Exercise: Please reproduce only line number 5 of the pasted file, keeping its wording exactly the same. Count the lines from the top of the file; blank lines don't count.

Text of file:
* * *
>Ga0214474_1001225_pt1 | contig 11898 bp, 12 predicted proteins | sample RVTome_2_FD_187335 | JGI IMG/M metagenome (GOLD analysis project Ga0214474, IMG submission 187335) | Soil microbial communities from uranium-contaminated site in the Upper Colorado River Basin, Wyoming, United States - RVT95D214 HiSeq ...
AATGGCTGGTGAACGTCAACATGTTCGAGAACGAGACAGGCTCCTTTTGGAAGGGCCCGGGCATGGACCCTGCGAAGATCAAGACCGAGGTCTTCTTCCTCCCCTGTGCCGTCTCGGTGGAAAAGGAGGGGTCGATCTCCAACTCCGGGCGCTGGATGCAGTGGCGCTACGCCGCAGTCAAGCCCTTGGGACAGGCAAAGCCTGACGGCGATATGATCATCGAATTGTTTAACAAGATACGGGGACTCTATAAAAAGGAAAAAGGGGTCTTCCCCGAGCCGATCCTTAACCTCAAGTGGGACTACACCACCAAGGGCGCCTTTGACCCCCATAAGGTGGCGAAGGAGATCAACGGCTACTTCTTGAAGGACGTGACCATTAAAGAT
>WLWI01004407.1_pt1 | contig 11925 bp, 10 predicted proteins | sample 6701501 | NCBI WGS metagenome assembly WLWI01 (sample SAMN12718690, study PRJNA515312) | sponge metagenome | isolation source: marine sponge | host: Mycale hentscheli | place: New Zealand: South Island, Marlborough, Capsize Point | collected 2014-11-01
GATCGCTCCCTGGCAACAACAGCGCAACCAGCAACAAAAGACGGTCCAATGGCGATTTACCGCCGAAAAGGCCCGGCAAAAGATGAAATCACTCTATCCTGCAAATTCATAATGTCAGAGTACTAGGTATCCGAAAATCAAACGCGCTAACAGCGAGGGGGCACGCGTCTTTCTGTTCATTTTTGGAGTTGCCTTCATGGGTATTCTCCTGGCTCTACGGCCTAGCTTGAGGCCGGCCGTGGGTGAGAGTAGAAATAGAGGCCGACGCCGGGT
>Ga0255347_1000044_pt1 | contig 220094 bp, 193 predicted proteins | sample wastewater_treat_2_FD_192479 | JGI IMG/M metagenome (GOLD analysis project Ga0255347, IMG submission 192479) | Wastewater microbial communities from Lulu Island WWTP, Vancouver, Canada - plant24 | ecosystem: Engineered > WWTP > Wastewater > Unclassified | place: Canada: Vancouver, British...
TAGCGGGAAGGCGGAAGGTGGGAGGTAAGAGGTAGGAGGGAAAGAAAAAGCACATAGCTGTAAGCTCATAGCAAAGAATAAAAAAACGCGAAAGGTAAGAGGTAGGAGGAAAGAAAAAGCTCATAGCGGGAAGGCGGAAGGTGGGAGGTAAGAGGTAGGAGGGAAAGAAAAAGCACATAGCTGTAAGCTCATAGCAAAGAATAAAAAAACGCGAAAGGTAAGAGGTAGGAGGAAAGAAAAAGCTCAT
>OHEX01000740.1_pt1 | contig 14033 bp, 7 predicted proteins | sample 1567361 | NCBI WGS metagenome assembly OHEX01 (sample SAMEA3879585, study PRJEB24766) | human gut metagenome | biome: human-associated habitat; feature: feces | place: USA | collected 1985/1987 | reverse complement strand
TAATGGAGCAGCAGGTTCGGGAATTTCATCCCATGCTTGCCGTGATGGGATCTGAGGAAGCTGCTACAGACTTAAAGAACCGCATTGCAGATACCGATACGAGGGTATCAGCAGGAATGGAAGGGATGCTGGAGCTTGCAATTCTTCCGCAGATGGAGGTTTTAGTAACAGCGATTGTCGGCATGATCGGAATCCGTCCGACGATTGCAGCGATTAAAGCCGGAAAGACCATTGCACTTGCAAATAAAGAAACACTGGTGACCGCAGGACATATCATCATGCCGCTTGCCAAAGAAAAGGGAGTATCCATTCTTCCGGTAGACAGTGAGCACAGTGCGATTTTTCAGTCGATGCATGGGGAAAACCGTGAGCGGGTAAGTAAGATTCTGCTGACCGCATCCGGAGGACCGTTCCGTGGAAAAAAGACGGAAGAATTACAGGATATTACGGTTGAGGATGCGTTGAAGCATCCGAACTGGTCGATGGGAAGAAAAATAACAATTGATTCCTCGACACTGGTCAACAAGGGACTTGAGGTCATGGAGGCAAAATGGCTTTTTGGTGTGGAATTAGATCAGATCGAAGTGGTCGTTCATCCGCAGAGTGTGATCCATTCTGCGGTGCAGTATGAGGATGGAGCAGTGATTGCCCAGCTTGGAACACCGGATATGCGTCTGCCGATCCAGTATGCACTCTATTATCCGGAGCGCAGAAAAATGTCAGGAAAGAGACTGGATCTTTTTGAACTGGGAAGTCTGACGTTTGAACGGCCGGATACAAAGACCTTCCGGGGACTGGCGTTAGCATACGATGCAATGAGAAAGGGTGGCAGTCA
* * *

>Ga0255347_1000044_pt1 | contig 220094 bp, 193 predicted proteins | sample wastewater_treat_2_FD_192479 | JGI IMG/M metagenome (GOLD analysis project Ga0255347, IMG submission 192479) | Wastewater microbial communities from Lulu Island WWTP, Vancouver, Canada - plant24 | ecosystem: Engineered > WWTP > Wastewater > Unclassified | place: Canada: Vancouver, British...